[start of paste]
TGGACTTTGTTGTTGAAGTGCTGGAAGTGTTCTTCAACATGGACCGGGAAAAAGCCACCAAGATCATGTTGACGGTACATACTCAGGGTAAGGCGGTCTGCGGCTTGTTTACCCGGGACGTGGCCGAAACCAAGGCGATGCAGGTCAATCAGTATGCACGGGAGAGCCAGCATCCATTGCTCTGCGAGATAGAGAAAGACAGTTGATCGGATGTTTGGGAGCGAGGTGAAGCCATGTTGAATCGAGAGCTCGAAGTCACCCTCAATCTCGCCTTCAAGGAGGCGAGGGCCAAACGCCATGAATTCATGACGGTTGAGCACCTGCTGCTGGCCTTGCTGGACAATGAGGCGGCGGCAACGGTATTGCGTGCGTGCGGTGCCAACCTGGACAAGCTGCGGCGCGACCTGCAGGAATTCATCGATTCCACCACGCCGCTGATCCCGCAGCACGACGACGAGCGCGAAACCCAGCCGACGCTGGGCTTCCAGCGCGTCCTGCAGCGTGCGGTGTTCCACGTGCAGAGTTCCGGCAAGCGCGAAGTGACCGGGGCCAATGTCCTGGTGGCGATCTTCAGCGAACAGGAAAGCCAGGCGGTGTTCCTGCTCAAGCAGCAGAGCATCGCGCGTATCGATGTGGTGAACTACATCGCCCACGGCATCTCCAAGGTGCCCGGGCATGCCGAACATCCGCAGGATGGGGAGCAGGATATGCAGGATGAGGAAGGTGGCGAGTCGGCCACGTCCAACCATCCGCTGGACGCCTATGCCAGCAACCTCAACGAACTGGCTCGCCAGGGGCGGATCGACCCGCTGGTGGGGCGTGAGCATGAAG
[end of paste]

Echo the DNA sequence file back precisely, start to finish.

TGGACTTTGTTGTTGAAGTGCTGGAAGTGTTCTTCAACATGGACCGGGAAAAAGCCACCAAGATCATGTTGACGGTACATACTCAGGGTAAGGCGGTCTGCGGCTTGTTTACCCGGGACGTGGCCGAAACCAAGGCGATGCAGGTCAATCAGTATGCACGGGAGAGCCAGCATCCATTGCTCTGCGAGATAGAGAAAGACAGTTGATCGGATGTTTGGGAGCGAGGTGAAGCCATGTTGAATCGAGAGCTCGAAGTCACCCTCAATCTCGCCTTCAAGGAGGCGAGGGCCAAACGCCATGAATTCATGACGGTTGAGCACCTGCTGCTGGCCTTGCTGGACAATGAGGCGGCGGCAACGGTATTGCGTGCGTGCGGTGCCAACCTGGACAAGCTGCGGCGCGACCTGCAGGAATTCATCGATTCCACCACGCCGCTGATCCCGCAGCACGACGACGAGCGCGAAACCCAGCCGACGCTGGGCTTCCAGCGCGTCCTGCAGCGTGCGGTGTTCCACGTGCAGAGTTCCGGCAAGCGCGAAGTGACCGGGGCCAATGTCCTGGTGGCGATCTTCAGCGAACAGGAAAGCCAGGCGGTGTTCCTGCTCAAGCAGCAGAGCATCGCGCGTATCGATGTGGTGAACTACATCGCCCACGGCATCTCCAAGGTGCCCGGGCATGCCGAACATCCGCAGGATGGGGAGCAGGATATGCAGGATGAGGAAGGTGGCGAGTCGGCCACGTCCAACCATCCGCTGGACGCCTATGCCAGCAACCTCAACGAACTGGCTCGCCAGGGGCGGATCGACCCGCTGGTGGGGCGTGAGCATGAAG